Ellipsoid plot of (N5)6(H3O)3(NH4)4Cl at the 50% probability level. The occupancies of H3O+ (O1), H3O+ (O2), Clˉ, N5ˉ, and NH4+ are 1/12, 1/24, 1/24, 1/4, and 1/6, respectively. Credit: (c) Science (2017). DOI: 10.1126/science.aah3840 (Phys.org)—The pentazole molecule and its anion, cyclo-N - has proven elusive to researchers for almost a century. The pentazole anion is highly unstable and cannot be made in bulk. Researchers from Nanjing University of Science and Technology and the University of Science and Technology Liaoning have devised a synthesis of a salt containing the pentazole anion that is stable up to 117oC. Their report appears in Science. The pentazole and its anion have a sordid history, at least for molecules. Pentazole was thought to be isolated as an arylpentazole in 1915, but was disproven several years later. Then, in the 1950s, a group of researchers managed to identify pentazole as an intermediate for another reaction. Later researchers became interested in combining N + and N - as a possible alternative to hydrazine as rocket fuel. Many attempts have been made to isolate the pentazole anion by cleaving the carbon-nitrogen bond in an arylpentazole. However, these have proven unsuccessful because of the difficulties in selectively cleaving the carbon-nitrogen bond. The addition of electron donating groups at the ortho and para positions of the arene helped with selective cleavage. In the current study, Zhang et al. were able to selectively cleave the carbon-nitrogen bond of 3,5-dimethyl-4-hydroxyphenylpentazole and stabilize the resulting pentazole anion using ferrous bisglycinate, Fe(Gly) . The anion was isolated as part of a salt, (N ) (H O) (NH ) Cl (19% yield). The Fe(Gly) stabilizer also served as a mediator for m-chloroperbenzoic acid. The molecular conformation of the salt ions was determined using single-crystal x-ray diffraction analysis where the five nitrogen atoms in cylco-N - are co-planar and aromatic. The structure was confirmed using 1H and 15N NMR as well as infrared and Raman spectroscopy. Additional studies showed that the salt is remarkably thermally stable up to 117oC, which is attributed to the salt's hydrogen bonding arrangement. All of the ions in the salt apparently play a role in stabilizing the pentazole anion. When Zhang et al. removed Cl- or when they removed NH +, cyclo-N - decomposed. This research allows for the isolation and characterization of an elusive aromatic azole molecule, one that has been out of reach for chemists for many years, and according to the authors this ends the search for this elusive molecule. More information: Chong Zhang et al. Synthesis and characterization of the pentazolate anion-Nˉ in (N)(HO)(NH)Cl, Science (2017). DOI: 10.1126/science.aah3840 Abstract Pentazole (HN5), an unstable molecular ring comprising five nitrogen atoms, has been of great interest to researchers for the better part of a century. We report the synthesis and characterization of the pentazolate anion stabilized in a (N5)6(H3O)3(NH4)4Cl salt. The anion was generated by direct cleavage of the C–N bond in a multisubstituted arylpentazole using m-chloroperbenzoic acid and ferrous bisglycinate. The structure was confirmed by single-crystal x-ray diffraction analysis, which highlighted stabilization of the cyclo-N5ˉ ring by chloride, ammonium, and hydronium. Thermal analysis indicated the stability of the salt below 117°C on the basis of thermogravimetry-measured onset decomposition temperature.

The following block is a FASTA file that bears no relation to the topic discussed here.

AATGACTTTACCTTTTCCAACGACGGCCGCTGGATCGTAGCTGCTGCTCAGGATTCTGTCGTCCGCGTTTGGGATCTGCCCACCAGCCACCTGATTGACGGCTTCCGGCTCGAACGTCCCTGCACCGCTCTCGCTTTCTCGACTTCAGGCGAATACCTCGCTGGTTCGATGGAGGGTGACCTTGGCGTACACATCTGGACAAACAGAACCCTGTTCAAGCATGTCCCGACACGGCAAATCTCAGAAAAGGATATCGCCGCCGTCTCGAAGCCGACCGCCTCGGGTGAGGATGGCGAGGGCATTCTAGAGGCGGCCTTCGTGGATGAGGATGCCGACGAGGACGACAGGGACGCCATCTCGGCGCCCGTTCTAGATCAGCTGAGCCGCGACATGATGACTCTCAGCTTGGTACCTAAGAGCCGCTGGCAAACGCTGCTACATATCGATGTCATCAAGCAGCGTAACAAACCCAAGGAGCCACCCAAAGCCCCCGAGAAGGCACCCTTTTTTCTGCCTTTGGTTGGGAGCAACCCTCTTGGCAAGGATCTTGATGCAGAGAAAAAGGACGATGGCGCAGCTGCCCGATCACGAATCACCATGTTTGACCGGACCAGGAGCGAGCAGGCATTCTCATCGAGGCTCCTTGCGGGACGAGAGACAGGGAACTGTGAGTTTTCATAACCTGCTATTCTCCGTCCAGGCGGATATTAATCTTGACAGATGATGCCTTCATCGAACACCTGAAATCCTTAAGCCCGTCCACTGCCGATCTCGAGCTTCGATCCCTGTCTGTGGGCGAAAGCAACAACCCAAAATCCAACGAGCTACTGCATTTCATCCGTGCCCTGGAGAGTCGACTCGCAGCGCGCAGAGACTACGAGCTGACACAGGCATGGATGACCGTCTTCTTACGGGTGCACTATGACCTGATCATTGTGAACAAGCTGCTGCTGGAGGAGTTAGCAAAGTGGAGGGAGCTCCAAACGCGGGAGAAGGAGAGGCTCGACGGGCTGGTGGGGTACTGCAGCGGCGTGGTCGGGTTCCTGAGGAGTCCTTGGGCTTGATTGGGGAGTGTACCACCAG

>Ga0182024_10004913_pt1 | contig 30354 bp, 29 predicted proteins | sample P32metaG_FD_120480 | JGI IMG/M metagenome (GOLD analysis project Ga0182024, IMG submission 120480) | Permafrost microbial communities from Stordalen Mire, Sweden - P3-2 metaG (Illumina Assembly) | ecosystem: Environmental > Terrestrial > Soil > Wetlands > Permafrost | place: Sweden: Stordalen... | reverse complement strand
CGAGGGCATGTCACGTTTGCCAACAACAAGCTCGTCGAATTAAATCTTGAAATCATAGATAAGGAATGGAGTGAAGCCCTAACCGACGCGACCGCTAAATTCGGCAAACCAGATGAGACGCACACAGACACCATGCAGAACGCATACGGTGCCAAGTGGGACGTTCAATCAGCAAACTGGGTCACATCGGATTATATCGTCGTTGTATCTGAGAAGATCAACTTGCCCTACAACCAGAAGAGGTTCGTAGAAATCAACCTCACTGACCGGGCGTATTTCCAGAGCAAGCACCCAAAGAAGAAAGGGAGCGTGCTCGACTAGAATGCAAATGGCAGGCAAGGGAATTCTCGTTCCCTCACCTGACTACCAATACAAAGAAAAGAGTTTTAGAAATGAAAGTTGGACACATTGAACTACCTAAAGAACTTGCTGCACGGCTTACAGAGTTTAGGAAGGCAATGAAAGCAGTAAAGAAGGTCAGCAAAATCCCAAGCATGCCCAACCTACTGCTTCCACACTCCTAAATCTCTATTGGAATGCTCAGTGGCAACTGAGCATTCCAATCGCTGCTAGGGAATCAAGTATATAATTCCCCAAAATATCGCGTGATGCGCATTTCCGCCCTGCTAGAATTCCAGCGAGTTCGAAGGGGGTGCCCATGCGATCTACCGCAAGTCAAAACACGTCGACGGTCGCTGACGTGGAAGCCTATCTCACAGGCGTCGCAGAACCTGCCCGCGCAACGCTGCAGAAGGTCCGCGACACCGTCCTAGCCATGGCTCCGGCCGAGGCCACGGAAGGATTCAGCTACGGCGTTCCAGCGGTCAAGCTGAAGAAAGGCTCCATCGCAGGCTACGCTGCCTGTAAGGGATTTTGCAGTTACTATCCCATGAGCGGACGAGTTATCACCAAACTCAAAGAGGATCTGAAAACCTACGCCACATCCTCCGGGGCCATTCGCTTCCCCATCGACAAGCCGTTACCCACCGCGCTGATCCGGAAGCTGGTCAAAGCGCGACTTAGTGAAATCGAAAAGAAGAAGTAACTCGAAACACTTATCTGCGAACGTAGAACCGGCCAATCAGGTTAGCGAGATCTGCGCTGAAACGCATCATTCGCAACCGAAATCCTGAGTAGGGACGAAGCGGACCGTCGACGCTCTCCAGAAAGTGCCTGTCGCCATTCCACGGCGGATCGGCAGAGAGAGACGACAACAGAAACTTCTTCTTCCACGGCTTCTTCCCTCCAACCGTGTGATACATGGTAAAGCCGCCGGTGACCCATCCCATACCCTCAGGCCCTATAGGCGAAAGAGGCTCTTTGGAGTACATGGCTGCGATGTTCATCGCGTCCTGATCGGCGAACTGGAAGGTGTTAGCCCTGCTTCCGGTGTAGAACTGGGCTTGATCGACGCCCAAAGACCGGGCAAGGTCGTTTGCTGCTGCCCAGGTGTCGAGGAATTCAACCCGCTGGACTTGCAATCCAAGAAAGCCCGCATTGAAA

News Article | November 18, 2016
Site: www.eurekalert.org